According to MediaBuyerPlanner.com, Esquire (Hearst) and GQ (Conde Nast) magazines are now being offered in an iPhone edition. You can download them for $2.99 per issue.
This small step forward isn’t going to offset revenue losses from advertsing. Nor is it going to revolutionize the way people read magazines.
But it may evolutionize the way we read magazines and newspapers. It’s a small step but a great step.
GQ and Esquire are not alone. Time and BusinessWeek, among many others, have offered mobile websites – accessed through free iPhone and Blackberry apps. But the effort by Hearst and Conde Nast to monetize the use of smart phones is a step forward that the media need to take.
Is the effort any good? I don’t know. I’m a Blackberry user, and these brands aren’t available in a Blackberry version. So I can’t answer whether they’re worth $2.99 an issue. I don’t know how faithfully the print content is reproduced, or if it’s all re-jiggered for a better smart-phone experience than either magazine would seem to offer in its print edition.
But I’m anxious to give any such mobile publishing effort a test run. While people are wringing their hands over consumers’ unwillingness to pay for content, the research is starting to reverse. More and more surveys are showing the people have warmed up to the idea of paying for content.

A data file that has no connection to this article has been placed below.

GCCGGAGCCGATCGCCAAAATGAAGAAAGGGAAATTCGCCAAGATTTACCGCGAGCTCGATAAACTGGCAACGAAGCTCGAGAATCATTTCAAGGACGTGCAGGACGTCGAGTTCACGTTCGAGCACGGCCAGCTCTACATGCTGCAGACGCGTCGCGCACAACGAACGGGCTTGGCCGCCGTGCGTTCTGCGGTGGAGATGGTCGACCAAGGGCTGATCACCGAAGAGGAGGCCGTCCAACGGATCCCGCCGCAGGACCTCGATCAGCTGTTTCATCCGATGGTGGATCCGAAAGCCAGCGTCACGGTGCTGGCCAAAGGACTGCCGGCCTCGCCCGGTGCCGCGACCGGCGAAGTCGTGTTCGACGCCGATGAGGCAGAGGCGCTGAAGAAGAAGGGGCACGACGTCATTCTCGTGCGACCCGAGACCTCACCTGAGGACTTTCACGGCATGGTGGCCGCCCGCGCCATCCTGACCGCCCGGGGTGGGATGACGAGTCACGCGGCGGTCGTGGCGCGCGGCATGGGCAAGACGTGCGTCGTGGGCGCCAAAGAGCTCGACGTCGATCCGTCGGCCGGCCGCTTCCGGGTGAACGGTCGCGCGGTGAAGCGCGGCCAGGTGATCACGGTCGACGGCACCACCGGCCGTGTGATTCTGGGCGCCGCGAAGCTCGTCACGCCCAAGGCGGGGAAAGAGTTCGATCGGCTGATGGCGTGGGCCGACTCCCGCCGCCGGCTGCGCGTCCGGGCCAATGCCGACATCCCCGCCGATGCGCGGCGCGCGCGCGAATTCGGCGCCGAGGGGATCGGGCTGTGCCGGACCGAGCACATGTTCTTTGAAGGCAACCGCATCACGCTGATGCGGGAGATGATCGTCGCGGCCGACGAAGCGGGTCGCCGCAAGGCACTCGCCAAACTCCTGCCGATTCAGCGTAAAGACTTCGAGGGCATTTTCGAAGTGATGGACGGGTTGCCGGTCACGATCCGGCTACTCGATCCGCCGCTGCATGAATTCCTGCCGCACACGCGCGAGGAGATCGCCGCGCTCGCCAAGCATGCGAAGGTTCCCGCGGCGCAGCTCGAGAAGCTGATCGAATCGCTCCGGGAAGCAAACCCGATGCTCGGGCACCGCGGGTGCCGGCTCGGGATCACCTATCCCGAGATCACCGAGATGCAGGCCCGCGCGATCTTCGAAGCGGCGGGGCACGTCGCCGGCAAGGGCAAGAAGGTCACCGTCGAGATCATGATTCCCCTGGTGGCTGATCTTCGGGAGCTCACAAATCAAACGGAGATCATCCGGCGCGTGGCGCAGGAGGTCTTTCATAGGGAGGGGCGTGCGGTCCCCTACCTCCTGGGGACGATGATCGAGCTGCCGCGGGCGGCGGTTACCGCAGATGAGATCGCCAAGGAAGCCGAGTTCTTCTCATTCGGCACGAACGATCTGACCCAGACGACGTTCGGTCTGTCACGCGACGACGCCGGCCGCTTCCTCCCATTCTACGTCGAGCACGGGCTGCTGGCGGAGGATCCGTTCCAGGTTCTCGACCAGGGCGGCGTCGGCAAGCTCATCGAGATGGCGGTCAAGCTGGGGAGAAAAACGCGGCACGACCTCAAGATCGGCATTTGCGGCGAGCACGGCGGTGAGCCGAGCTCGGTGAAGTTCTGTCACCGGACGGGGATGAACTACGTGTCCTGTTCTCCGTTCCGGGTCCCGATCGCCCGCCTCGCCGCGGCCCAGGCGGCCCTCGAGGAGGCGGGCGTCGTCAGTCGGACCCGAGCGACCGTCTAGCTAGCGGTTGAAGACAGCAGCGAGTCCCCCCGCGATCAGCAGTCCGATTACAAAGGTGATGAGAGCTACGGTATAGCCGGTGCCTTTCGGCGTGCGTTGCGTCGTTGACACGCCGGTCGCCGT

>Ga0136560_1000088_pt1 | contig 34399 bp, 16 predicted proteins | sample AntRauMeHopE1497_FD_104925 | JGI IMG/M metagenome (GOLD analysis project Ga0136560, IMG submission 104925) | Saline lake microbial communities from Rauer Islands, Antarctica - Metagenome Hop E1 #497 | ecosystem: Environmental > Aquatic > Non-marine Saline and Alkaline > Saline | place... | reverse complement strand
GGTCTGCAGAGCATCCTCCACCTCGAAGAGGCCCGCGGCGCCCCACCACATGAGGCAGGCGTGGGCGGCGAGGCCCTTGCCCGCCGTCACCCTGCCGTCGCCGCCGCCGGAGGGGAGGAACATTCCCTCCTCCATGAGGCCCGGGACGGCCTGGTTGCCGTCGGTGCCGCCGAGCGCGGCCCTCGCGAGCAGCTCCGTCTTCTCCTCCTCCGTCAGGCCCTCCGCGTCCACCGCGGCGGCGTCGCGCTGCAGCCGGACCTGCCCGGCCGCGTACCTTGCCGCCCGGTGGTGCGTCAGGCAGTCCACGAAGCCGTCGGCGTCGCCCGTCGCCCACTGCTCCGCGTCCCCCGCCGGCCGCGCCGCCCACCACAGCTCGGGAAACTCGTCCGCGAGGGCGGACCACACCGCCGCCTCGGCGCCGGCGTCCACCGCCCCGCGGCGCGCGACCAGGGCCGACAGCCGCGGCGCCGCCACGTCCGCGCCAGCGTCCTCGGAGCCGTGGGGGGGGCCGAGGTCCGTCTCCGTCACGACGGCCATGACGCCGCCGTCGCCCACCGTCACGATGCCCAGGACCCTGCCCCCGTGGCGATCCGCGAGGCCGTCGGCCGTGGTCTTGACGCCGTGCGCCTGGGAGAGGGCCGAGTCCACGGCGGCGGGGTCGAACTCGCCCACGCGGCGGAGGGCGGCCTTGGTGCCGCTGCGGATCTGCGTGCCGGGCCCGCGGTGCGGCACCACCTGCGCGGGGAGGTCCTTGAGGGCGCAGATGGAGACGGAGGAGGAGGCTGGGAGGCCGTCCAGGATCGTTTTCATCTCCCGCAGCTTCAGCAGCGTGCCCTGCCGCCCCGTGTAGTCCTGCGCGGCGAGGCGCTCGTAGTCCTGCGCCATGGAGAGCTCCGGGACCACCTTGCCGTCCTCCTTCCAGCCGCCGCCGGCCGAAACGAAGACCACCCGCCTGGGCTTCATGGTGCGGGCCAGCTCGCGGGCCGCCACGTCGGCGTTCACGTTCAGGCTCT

I think the real problem is that when people need to know what that content would be. If you ask, for instance, “Would you read a newspaper on your smart phone?” most people are going to think of the newspaper they know, reduced to the size of a playing card. Who could be satisfied with that?
But I’m hoping GQ and Esquire will show us how their content can be repackaged and repurposed – providing one experience in print and another experience – different but just as fulfilling – on the smallest screen.
That’s where the next generation of media success will be found.